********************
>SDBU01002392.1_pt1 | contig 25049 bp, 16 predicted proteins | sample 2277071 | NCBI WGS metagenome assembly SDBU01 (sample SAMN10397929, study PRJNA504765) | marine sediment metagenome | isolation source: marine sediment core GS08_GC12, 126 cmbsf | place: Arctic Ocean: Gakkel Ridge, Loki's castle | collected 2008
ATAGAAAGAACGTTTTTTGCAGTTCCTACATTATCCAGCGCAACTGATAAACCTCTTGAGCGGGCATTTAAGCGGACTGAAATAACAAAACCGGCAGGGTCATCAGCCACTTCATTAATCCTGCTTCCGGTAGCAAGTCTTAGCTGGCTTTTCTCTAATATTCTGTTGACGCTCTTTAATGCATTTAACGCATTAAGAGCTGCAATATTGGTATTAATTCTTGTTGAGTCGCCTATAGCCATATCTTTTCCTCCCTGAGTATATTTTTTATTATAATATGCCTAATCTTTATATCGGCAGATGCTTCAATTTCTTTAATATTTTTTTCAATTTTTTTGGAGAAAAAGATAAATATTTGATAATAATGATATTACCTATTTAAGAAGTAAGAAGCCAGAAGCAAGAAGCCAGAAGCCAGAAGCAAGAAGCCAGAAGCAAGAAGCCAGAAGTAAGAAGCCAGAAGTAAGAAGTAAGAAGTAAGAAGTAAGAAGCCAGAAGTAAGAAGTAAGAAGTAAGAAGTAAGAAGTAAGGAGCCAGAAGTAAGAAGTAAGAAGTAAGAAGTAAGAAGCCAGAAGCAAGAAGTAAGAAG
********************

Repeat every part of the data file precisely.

>SDBU01002392.1_pt1 | contig 25049 bp, 16 predicted proteins | sample 2277071 | NCBI WGS metagenome assembly SDBU01 (sample SAMN10397929, study PRJNA504765) | marine sediment metagenome | isolation source: marine sediment core GS08_GC12, 126 cmbsf | place: Arctic Ocean: Gakkel Ridge, Loki's castle | collected 2008
ATAGAAAGAACGTTTTTTGCAGTTCCTACATTATCCAGCGCAACTGATAAACCTCTTGAGCGGGCATTTAAGCGGACTGAAATAACAAAACCGGCAGGGTCATCAGCCACTTCATTAATCCTGCTTCCGGTAGCAAGTCTTAGCTGGCTTTTCTCTAATATTCTGTTGACGCTCTTTAATGCATTTAACGCATTAAGAGCTGCAATATTGGTATTAATTCTTGTTGAGTCGCCTATAGCCATATCTTTTCCTCCCTGAGTATATTTTTTATTATAATATGCCTAATCTTTATATCGGCAGATGCTTCAATTTCTTTAATATTTTTTTCAATTTTTTTGGAGAAAAAGATAAATATTTGATAATAATGATATTACCTATTTAAGAAGTAAGAAGCCAGAAGCAAGAAGCCAGAAGCCAGAAGCAAGAAGCCAGAAGCAAGAAGCCAGAAGTAAGAAGCCAGAAGTAAGAAGTAAGAAGTAAGAAGTAAGAAGCCAGAAGTAAGAAGTAAGAAGTAAGAAGTAAGAAGTAAGGAGCCAGAAGTAAGAAGTAAGAAGTAAGAAGTAAGAAGCCAGAAGCAAGAAGTAAGAAG